Training random forests with 128-dimensional vectors to achieve classification results. The primary task of the random forest algorithm is to create decision trees. A decision tree consists of a terminal node, several internal nodes, and several leaf nodes. First, T sample sets D l ( l = 1 , 2 , 3 , ... , T ) that every sample set contains m training samples are sampled by using the bootstrap from deep feature vector v m , and will be used as the terminal root of the decision tree. Terminal nodes are designed to ensure that the training sample sets for each decision tree are different. Secondly, in order to avoid over-fitting of the classification results, it is necessary to randomly choose features in the process of establishing internal nodes in a single decision tree. f features are elected from h features without replacement. The rule for feature selection is generally followed as f = h , here ( f h ). Next, the feature attribute with the smallest Gini index in the feature subset f is calculated based on Equation (5). The attribute and the corresponding threshold are taken as the optimal partition attribute and the optimal split point at the non-special node. The decision tree stops splitting until the Gini index of the feature in the sample set is less than a predetermined threshold. Repeat the above steps until T decision trees are generated.
Another task of the random forest is to perform predictions using the created random forest. The classification model consisting of T decision trees uses the voting method based on Equation (6) to calculate the largest number of votes among decision trees, and the decision tree with the largest number of votes is selected the final classification result.
In a nutshell, the classification process with random forest is summarized in Algorithm 1 in details.
Algorithm 1 Random Forest for Classification
1: Input:
2: Initialization
3: procedure Random Forest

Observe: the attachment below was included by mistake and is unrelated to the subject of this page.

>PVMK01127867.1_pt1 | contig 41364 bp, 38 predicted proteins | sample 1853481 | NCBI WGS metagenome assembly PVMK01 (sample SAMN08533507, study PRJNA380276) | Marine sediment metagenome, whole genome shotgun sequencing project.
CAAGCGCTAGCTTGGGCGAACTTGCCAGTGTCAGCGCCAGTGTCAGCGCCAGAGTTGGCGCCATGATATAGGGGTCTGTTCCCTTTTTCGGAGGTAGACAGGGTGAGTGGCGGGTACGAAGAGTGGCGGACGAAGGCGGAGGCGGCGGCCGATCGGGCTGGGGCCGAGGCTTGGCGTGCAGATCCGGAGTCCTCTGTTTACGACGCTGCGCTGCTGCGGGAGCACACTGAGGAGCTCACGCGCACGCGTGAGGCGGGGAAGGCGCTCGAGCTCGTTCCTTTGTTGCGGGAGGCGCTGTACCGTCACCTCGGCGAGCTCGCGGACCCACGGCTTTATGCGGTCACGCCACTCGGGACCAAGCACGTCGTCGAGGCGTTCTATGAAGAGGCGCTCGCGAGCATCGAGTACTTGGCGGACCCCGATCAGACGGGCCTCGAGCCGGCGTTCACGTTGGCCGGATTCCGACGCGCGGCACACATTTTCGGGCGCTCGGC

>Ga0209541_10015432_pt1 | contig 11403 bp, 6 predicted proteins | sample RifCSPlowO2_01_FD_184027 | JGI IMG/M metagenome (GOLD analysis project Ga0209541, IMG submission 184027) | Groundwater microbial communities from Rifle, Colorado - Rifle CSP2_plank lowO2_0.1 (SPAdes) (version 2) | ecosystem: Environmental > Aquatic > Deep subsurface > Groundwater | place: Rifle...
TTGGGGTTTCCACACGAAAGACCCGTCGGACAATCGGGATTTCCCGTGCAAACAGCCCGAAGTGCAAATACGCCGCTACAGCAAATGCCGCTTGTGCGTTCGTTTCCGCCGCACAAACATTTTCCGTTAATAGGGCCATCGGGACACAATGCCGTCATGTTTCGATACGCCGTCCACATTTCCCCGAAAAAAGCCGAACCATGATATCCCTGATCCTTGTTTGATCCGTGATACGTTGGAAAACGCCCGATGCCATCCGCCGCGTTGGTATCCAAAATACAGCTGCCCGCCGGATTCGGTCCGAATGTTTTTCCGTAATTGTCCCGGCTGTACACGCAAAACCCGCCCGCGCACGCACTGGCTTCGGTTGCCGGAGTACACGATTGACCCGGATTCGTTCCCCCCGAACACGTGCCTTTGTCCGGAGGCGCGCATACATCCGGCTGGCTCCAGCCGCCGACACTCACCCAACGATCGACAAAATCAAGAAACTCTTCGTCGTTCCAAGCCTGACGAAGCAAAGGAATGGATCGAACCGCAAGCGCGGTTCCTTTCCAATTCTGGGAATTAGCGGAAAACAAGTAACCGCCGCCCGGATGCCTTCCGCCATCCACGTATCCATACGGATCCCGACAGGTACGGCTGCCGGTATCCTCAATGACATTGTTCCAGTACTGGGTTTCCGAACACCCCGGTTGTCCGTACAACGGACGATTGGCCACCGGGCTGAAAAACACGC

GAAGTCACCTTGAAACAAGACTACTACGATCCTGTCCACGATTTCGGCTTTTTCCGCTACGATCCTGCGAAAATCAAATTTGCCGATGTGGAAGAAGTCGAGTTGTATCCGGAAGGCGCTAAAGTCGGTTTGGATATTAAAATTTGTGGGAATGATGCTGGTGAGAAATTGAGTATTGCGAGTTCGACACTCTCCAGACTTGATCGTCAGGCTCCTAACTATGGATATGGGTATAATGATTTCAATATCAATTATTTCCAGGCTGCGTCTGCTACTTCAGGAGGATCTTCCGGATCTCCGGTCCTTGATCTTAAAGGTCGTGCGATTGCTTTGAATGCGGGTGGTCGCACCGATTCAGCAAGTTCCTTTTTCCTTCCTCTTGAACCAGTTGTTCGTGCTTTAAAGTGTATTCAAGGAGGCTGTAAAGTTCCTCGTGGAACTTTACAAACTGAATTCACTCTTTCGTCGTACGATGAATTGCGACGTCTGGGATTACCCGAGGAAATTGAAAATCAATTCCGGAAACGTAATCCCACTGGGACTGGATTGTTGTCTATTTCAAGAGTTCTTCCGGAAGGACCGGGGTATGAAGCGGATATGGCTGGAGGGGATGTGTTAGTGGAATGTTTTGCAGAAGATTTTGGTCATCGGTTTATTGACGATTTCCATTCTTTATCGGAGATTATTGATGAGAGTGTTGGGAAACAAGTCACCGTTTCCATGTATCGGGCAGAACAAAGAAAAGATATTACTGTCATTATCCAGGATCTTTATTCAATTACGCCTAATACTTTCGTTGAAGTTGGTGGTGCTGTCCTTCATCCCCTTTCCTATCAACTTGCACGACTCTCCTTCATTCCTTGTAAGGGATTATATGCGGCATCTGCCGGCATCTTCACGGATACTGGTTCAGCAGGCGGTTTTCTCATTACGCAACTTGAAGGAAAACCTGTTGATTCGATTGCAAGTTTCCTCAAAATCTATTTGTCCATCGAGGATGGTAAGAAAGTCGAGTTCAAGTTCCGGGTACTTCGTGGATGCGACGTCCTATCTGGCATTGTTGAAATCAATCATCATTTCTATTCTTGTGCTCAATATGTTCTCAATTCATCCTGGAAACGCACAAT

4: For t = 1 to T do
5: Draw n bootstrap sample D l from input data
6: Build a decision tree T on D l by recursively repeating the following steps for each terminal root
7: Select f features without replacement from the h features
8: Calculate the smallest Gini index of feature attribute among the feature subset f based on Equation (5)
9: end procedure
10: Output: the ensemble of trees T 1 T
11: Classification:
12: H x = arg max i = 1 I h i x

4. Experimental Results.

4.1. Settings and Experimental Environment

In our experiment, the welding equipment used to produce welds images includes ABB-IRB2600industrial robot, Kemppi-SYN welding machines, kemppi-DT400 wire feeder and welding torch. The welding parameters are set as follows: wire feed rate is 4 m/min, welding speed is 50 cm/min, weld shield gas is CO2, gas flow rate is 20 L/min, the adjustment range of the arc voltage is 16–25 V. All weld images are produced with same equipment and constant parameters. 400 weld surface defects images are collected which include normal, overlap, spatter and pore four categories. Each type of property contained 100 weld defects with different appearances and different postures with a resolution of 120 × 80. Image preprocessing is given in Section 4.2. A database is established using pre-processed weld surface defects images.
In order to verify the effectiveness and practicality of the proposed method for the weld surface defects identification, a comparison experiment with other methods is carried out, which is given in Section 4.3 and Section 4.4. The experimental environment is a 64-bit Windows 10 system with i5 CPU, 8 GB memory, and 2.30 GHz basic frequency. The software programming environment is python. The implementation is based on the framework in Keras, and the backend of Keras are TensorFlow and Theano. The weld surface defects images used for model training were randomly selected for each category of 80 images, and the remaining 80 were used for model validation.

4.2. Image Preprocessing

The actual welding process is often affected by a complex welding environment, weld parameters, and human factors. The acquired images of weld surface defects usually contain a mass of redundant information. In order to effectively extract the weld defect feature information for the CNN, the images need to be pre-processed.
Figure 3 shows partially examples of pre-processed results for weld surface defects images. All weld surface defects images that are collected in Section 4.1 are preprocessed through filtering, enhancement, and segmentation. First, the median filter is used to dispose the collected images of weld surface to eliminate the noise of the original images. Secondly, in order to enhance the gradation value of the weld area, the images are enhanced by gradation processing. Next, the OTSU algorithm is chosen to isolate the weld defect area from the other elements in the original images, which segmented an appropriate area of the weld surface defects to facilitate subsequent feature extraction.

4.3. Evaluation of Feature Extraction Module